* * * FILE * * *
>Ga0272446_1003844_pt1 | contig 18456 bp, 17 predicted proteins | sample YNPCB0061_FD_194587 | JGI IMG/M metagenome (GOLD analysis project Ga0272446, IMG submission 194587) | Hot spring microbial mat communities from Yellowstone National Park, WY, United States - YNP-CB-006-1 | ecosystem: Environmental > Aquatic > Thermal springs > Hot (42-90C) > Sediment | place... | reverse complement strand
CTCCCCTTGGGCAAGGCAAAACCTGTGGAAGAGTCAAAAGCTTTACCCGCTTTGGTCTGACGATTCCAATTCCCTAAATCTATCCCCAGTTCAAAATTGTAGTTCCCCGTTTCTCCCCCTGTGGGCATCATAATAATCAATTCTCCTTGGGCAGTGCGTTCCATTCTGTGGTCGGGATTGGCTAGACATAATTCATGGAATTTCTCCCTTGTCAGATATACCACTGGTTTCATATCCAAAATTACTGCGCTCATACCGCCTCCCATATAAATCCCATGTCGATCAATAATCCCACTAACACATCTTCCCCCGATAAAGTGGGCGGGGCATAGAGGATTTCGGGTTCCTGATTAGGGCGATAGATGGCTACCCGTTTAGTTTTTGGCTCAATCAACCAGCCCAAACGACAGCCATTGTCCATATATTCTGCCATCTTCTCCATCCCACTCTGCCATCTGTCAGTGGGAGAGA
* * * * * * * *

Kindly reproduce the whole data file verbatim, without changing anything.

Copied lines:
>Ga0272446_1003844_pt1 | contig 18456 bp, 17 predicted proteins | sample YNPCB0061_FD_194587 | JGI IMG/M metagenome (GOLD analysis project Ga0272446, IMG submission 194587) | Hot spring microbial mat communities from Yellowstone National Park, WY, United States - YNP-CB-006-1 | ecosystem: Environmental > Aquatic > Thermal springs > Hot (42-90C) > Sediment | place... | reverse complement strand
CTCCCCTTGGGCAAGGCAAAACCTGTGGAAGAGTCAAAAGCTTTACCCGCTTTGGTCTGACGATTCCAATTCCCTAAATCTATCCCCAGTTCAAAATTGTAGTTCCCCGTTTCTCCCCCTGTGGGCATCATAATAATCAATTCTCCTTGGGCAGTGCGTTCCATTCTGTGGTCGGGATTGGCTAGACATAATTCATGGAATTTCTCCCTTGTCAGATATACCACTGGTTTCATATCCAAAATTACTGCGCTCATACCGCCTCCCATATAAATCCCATGTCGATCAATAATCCCACTAACACATCTTCCCCCGATAAAGTGGGCGGGGCATAGAGGATTTCGGGTTCCTGATTAGGGCGATAGATGGCTACCCGTTTAGTTTTTGGCTCAATCAACCAGCCCAAACGACAGCCATTGTCCATATATTCTGCCATCTTCTCCATCCCACTCTGCCATCTGTCAGTGGGAGAGA